‘Cigarette’ tests

The starting point for the Part 10 tests was that cushions should meet this minimum flammability standard. Furniture’s cigarette test was a starting point, but labs in the US and Germany found that there was enormous variation in the heat output from different cigarettes from any one pack, and thus this was not a standardised heat source, set aside the health risks of using tobacco-based products. In addition, cigarettes in this century have changed from those available when the furniture standards were originally drafted: ‘Fire Safe’ requirements are now in place, where a cigarette is not allowed to continue to burn when left, have changed the burn characteristics.

Therefore, for the Part 10 testing, a ‘virtual’ cigarette was developed using a heated rod as a heat source, with a required heat output curve to mimic that of an original lighted cigarette (Fig 1).

fig 1 flammability testing
Figure 1. The surrogate cigarette used for ISO 16840-10 flammability testing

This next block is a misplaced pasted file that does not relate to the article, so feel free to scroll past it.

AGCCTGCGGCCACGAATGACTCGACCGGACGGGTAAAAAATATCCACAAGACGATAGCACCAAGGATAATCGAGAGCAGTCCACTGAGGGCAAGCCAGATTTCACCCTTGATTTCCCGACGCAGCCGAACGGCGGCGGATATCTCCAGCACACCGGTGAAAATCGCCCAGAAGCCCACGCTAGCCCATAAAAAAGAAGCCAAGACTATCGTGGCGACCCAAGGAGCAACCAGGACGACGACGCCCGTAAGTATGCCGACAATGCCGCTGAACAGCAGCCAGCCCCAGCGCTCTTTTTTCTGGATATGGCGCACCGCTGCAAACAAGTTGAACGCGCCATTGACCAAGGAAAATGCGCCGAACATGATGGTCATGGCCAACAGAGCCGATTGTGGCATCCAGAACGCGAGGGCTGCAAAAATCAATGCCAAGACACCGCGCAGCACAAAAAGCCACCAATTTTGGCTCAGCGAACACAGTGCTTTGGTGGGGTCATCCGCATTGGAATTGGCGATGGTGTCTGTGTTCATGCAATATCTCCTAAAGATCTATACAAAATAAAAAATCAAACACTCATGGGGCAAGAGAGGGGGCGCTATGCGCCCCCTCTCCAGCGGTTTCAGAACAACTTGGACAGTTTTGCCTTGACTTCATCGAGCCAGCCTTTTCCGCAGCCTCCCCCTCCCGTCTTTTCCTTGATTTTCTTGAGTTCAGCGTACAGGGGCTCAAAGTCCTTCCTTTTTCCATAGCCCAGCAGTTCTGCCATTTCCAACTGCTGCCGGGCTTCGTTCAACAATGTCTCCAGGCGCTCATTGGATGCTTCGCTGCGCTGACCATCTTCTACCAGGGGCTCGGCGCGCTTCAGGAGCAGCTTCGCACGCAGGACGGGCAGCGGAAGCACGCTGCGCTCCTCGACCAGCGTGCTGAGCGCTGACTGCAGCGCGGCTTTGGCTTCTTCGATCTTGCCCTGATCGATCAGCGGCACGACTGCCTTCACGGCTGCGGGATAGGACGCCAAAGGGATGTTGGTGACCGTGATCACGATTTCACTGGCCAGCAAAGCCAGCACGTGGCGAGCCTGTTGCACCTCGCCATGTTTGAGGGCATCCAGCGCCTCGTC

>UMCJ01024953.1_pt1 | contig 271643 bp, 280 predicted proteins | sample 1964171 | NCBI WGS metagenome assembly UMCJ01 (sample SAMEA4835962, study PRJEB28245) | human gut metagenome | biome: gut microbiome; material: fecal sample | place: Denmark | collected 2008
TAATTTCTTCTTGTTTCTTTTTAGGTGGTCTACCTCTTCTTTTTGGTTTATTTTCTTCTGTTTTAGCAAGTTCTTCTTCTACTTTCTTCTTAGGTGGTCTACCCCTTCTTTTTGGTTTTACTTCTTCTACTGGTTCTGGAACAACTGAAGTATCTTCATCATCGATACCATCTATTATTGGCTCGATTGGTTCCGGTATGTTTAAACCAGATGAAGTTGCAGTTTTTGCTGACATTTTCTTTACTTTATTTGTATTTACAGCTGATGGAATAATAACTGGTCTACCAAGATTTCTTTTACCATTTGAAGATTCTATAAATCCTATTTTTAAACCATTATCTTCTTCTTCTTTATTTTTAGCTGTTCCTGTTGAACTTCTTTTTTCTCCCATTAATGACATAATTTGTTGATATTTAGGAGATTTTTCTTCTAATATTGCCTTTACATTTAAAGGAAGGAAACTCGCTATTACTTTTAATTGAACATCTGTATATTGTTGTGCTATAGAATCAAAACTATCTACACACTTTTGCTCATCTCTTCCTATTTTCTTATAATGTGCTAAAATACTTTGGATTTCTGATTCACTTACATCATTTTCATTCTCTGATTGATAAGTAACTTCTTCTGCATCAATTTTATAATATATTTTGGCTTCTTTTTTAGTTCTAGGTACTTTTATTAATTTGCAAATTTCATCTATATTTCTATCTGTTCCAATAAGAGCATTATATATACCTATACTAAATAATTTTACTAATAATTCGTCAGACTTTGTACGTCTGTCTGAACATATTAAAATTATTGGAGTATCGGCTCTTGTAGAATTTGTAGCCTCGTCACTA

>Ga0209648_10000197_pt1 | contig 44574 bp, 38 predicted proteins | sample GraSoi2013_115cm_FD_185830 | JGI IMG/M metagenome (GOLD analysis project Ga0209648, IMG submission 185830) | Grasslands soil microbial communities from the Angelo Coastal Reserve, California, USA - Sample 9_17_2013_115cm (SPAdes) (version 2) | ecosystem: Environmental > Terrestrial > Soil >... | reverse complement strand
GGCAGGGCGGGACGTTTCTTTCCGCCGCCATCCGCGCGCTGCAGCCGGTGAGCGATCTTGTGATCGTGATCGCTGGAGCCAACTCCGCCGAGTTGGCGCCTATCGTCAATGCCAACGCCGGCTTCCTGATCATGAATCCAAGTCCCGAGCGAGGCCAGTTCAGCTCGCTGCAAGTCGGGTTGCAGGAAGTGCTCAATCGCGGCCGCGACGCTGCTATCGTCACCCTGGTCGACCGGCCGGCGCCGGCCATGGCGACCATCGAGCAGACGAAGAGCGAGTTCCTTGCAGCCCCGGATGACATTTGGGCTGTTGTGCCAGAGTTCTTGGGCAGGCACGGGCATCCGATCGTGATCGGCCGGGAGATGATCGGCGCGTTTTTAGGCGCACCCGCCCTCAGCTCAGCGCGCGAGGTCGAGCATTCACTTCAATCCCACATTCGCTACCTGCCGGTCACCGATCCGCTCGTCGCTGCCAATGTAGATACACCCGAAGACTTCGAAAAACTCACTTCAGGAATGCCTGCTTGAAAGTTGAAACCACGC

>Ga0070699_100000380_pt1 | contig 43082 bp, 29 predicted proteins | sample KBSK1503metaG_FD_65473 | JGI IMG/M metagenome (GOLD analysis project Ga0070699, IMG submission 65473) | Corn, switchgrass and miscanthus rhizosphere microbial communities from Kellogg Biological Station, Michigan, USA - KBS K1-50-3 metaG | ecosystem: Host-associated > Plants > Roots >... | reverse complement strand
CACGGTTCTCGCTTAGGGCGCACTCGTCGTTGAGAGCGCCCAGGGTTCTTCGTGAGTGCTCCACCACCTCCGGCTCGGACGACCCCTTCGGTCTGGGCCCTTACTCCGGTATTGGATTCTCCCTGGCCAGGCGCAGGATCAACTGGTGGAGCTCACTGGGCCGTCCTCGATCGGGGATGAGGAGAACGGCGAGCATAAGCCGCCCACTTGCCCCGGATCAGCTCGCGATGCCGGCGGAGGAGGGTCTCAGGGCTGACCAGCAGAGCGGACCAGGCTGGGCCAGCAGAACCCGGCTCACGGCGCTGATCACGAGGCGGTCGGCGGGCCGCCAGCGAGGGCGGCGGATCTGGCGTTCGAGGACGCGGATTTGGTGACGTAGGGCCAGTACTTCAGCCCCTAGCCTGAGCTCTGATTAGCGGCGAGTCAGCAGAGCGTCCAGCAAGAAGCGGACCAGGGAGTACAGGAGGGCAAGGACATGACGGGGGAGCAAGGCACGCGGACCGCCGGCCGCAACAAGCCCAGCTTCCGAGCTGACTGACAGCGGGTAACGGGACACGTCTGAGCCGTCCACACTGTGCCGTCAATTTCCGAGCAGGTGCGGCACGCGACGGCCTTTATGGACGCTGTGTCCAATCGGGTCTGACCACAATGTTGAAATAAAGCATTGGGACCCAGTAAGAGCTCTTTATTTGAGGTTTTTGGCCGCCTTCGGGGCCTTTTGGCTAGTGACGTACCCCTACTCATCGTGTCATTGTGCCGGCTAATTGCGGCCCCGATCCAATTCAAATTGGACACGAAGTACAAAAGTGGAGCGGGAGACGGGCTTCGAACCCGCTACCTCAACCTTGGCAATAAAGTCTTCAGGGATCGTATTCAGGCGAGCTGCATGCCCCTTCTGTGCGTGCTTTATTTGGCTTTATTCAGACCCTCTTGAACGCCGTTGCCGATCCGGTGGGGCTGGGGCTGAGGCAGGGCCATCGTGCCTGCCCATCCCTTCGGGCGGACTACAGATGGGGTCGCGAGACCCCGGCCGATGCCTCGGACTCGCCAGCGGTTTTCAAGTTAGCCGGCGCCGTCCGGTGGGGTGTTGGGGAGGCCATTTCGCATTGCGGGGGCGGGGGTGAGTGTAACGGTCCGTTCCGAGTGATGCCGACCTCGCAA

Since then, other heat sources have been trialled, such as an electric blow torch (where the air blown on the test sample affected the rate of burn) and an IR heat source (but the results differed if the test material were reflective (e.g. white) or not (e.g. black)). What looks promising for future iterations is a NiCr coil, which can also have the current adjusted to mimic different heat sources, potentially from ‘cigarette’ to ‘Crib 7’ (Fig 2).

fig 2 cigarette mimic burning
Figure 2. A simple NiCr coil heat source to mimic the burning area of a cigarette

So what’s new?

In the United States, data collected back in the 1990s showed that only a small number of individuals per million wheelchair users had died due to fire⁴, and smoking has decreased strongly since then.